Barely two years ago, Shelbyville Central Schools was among a few districts nationwide selected to participate in the Educators Leading the Profession (ELP) mentor-mentee pilot program. Now, two SCS teachers are the face of the initiative. Veteran Shelbyville Middle School math teacher Marijo Snow and special education teacher Drew Parsley recently traveled to Chicago to be the featured mentor-mentee pair in a video shoot.

The program included multiple mentor faculty members providing guidance and encouragement to those newer to the profession. Snow, who went to school with Parsley’s mother and once worked with his grandmother, connected naturally with her mentee.

“We’re from the same community and grew up in the community we teach in,” she said.

That bond extends to their students.

“Not only are we teaching kids, we’re teaching kids from the community that we love and are proud of,” she said.

“We’re invested,” Parsley added.

Rotating between SMS and Shelbyville High School the last three years, Parsley recognized the need to be uber organized. He created a daily schedule with Snow’s input, and she purchased colored pens for him to code his various meetings. They met weekly to identify and overcome potential obstacles. These days, Parsley shares his learned strategies with others.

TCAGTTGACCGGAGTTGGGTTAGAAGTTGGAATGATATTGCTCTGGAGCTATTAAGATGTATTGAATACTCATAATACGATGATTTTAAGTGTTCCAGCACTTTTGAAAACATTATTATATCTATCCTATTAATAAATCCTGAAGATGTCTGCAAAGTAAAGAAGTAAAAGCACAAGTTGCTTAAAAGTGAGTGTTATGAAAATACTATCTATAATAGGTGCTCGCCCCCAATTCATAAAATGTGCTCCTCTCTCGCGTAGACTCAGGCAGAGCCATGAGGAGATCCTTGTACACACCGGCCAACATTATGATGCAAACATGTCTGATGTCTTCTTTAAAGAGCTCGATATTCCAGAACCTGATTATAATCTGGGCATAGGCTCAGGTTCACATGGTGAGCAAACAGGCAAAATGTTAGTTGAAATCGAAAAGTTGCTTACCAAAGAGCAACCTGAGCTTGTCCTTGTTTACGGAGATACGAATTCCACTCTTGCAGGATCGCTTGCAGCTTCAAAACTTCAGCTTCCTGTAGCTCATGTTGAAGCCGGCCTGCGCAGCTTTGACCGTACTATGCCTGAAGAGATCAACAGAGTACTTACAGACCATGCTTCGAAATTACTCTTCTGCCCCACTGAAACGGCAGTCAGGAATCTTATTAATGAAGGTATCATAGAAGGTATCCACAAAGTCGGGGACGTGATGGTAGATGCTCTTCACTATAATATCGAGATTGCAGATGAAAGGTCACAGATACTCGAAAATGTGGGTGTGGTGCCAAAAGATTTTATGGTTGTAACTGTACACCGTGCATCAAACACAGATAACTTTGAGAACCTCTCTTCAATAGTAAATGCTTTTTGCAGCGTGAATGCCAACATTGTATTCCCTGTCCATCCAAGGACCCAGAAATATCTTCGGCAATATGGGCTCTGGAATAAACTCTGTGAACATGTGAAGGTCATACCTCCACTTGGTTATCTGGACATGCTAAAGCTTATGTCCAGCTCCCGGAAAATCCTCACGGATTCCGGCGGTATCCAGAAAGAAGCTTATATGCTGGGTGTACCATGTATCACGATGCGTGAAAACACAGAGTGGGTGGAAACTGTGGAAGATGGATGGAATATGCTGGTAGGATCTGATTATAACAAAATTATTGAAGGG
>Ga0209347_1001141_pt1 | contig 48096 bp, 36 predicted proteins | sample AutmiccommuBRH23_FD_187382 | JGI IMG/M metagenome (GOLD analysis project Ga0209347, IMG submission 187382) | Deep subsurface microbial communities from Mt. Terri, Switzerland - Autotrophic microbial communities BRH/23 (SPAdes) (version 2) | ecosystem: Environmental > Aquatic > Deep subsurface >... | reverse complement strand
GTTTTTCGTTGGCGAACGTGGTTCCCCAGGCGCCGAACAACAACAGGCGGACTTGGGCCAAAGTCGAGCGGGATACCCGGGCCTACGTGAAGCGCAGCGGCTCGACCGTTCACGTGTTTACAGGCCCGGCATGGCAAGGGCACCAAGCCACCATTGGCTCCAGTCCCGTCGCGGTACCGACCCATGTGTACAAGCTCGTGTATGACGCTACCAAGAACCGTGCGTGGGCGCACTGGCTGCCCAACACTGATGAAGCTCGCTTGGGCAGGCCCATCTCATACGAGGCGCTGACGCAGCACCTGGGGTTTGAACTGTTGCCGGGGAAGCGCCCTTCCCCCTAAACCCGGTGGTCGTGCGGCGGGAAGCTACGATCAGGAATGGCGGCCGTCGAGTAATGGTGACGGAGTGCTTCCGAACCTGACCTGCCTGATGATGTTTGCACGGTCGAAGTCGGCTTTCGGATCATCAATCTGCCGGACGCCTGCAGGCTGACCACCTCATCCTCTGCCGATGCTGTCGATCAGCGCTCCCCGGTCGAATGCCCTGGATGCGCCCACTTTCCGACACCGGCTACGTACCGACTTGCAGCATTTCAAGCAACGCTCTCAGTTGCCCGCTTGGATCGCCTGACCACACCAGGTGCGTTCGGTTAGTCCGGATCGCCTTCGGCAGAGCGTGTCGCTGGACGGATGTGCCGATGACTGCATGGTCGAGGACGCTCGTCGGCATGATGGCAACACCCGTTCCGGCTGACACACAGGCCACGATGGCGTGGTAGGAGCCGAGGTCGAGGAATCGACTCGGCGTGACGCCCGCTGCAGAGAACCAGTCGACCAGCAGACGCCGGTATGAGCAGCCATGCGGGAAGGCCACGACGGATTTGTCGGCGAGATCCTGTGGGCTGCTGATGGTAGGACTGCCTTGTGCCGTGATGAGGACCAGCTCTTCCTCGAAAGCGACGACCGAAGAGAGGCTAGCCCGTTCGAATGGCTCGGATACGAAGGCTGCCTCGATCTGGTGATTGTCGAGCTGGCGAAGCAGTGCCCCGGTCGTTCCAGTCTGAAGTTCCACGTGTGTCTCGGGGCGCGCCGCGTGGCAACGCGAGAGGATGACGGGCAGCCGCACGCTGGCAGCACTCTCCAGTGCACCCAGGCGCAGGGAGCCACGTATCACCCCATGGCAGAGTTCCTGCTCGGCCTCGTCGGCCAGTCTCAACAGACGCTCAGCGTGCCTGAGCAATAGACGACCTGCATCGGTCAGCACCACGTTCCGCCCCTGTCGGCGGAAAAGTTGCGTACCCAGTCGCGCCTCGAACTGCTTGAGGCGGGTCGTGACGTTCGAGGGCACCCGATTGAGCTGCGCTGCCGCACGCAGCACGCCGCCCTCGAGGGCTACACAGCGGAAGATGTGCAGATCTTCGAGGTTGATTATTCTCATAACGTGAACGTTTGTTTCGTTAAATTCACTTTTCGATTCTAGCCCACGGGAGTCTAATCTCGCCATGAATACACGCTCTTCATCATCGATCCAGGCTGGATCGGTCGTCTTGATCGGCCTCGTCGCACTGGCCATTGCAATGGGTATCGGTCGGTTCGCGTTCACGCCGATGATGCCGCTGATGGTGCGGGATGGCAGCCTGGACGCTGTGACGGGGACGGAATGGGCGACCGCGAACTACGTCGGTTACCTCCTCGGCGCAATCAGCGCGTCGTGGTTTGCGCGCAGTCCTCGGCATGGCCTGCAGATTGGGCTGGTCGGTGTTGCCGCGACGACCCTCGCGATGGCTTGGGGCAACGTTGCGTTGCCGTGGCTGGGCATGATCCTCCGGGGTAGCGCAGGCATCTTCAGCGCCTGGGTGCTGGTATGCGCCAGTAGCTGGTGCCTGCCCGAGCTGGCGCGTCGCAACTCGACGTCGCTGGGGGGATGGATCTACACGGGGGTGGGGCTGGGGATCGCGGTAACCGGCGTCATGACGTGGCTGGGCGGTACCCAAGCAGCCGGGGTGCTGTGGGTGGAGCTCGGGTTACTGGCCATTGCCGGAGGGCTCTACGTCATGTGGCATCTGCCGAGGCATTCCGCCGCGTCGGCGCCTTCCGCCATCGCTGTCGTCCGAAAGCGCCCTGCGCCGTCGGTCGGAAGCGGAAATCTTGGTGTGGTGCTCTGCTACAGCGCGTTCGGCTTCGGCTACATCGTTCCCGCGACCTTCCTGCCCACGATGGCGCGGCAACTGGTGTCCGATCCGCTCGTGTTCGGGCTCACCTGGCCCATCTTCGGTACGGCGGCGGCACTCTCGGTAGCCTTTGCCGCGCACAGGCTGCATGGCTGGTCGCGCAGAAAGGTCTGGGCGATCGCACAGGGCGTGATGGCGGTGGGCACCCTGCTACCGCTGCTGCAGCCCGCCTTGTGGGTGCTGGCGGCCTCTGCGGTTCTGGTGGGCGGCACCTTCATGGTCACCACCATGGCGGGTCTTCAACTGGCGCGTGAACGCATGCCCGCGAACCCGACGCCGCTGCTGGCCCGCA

“He’s fully capable of being a mentor now,” Snow said. “I love how positive he is, and (ELP administrators) did too. Drew is a great listener, but also a great presenter, so he stuck out in their minds as somebody who would be good (to be featured).”

Early this month, the pair traveled downtown Chicago for a program dinner and to be filmed by two-time Emmy Award-winning producer Steven Walsh. That, in itself, was an experience.

“It reminded me of the old Pearson school,” Parsley said, describing the K-8 school where the three-hour shoot took place, which was complete with “And Action!” calls and numerous takes. Even the air conditioner was shut off to prevent background noise, leaving them sweating in high humidity.

“Now I know how the movie stars feel,” Snow said, laughing.

One segment features the pair walking down stairs while talking, but without audio. They were instructed to chat about any topic for the cameras.

“We made up songs about the different people in the room,” Snow said. 

“Everybody in the room,” Parsley emphasized. “Including the ELP executive director.”

Despite the sweltering heat, the local teachers did what they do best: connect with others.

“We’re just people from Shelbyville, Indiana, who did what we were supposed to do,” Snow said. “We went to the meetings and worked hard as mentor-and-mentee.”

Near the conclusion of filming, they were each instructed to face the camera and give a message about the other.

“I was tearing up,” Snow said.

“Yeah, it was heartfelt,” Parsley agreed.

Although the program has concluded for them, Snow and Parsley are continuing their connection.

“It’s not like Drew just learned from me. I learned from Drew,” Snow said.

And they both noted the importance of SCS administration support, including assistant superintendent Kathleen Miltz, who applied for the district to participate in the pilot program.

“It’s all because of her,” Snow said.